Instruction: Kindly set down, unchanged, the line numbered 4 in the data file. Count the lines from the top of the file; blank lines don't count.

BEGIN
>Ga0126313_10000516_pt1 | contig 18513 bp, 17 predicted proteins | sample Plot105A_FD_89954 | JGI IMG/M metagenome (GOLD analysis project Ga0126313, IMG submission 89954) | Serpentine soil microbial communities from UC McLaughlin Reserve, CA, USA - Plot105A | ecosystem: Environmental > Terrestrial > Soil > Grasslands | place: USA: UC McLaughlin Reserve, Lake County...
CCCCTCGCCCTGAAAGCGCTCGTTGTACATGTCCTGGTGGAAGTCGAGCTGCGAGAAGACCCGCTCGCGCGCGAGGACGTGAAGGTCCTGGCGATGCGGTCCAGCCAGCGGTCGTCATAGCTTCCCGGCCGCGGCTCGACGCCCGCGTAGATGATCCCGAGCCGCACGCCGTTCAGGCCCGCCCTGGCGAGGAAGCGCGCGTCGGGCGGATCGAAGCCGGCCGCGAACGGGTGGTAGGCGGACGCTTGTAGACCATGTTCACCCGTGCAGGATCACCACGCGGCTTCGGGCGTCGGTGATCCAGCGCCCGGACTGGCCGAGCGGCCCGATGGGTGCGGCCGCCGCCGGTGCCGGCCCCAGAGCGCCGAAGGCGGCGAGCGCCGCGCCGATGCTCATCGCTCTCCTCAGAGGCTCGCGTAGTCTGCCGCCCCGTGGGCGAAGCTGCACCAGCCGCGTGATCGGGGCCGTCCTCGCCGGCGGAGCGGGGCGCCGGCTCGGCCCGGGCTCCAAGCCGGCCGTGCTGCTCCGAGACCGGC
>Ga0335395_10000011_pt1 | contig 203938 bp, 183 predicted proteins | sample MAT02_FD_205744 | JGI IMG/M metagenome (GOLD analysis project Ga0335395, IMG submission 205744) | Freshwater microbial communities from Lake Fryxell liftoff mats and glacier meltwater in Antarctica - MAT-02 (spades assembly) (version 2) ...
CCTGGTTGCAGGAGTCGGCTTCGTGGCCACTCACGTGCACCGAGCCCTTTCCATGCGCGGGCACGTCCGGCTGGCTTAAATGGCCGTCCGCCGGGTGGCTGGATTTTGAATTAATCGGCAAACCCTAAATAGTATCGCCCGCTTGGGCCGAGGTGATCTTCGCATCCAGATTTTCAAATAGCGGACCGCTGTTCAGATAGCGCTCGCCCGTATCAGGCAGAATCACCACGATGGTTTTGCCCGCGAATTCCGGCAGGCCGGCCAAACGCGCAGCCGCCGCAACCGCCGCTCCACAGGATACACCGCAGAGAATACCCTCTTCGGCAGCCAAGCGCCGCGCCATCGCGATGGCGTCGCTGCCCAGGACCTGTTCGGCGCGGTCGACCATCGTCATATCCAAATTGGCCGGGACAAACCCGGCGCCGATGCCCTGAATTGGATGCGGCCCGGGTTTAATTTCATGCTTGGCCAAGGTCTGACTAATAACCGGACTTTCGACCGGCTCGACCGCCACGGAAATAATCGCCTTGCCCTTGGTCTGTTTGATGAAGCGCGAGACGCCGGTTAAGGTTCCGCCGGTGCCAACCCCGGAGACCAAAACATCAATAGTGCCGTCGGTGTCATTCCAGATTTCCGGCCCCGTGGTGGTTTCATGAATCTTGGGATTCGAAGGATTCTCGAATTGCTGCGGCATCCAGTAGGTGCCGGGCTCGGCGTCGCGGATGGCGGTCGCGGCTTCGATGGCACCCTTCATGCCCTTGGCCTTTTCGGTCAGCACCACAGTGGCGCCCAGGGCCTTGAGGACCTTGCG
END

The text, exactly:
CCTGGTTGCAGGAGTCGGCTTCGTGGCCACTCACGTGCACCGAGCCCTTTCCATGCGCGGGCACGTCCGGCTGGCTTAAATGGCCGTCCGCCGGGTGGCTGGATTTTGAATTAATCGGCAAACCCTAAATAGTATCGCCCGCTTGGGCCGAGGTGATCTTCGCATCCAGATTTTCAAATAGCGGACCGCTGTTCAGATAGCGCTCGCCCGTATCAGGCAGAATCACCACGATGGTTTTGCCCGCGAATTCCGGCAGGCCGGCCAAACGCGCAGCCGCCGCAACCGCCGCTCCACAGGATACACCGCAGAGAATACCCTCTTCGGCAGCCAAGCGCCGCGCCATCGCGATGGCGTCGCTGCCCAGGACCTGTTCGGCGCGGTCGACCATCGTCATATCCAAATTGGCCGGGACAAACCCGGCGCCGATGCCCTGAATTGGATGCGGCCCGGGTTTAATTTCATGCTTGGCCAAGGTCTGACTAATAACCGGACTTTCGACCGGCTCGACCGCCACGGAAATAATCGCCTTGCCCTTGGTCTGTTTGATGAAGCGCGAGACGCCGGTTAAGGTTCCGCCGGTGCCAACCCCGGAGACCAAAACATCAATAGTGCCGTCGGTGTCATTCCAGATTTCCGGCCCCGTGGTGGTTTCATGAATCTTGGGATTCGAAGGATTCTCGAATTGCTGCGGCATCCAGTAGGTGCCGGGCTCGGCGTCGCGGATGGCGGTCGCGGCTTCGATGGCACCCTTCATGCCCTTGGCCTTTTCGGTCAGCACCACAGTGGCGCCCAGGGCCTTGAGGACCTTGCG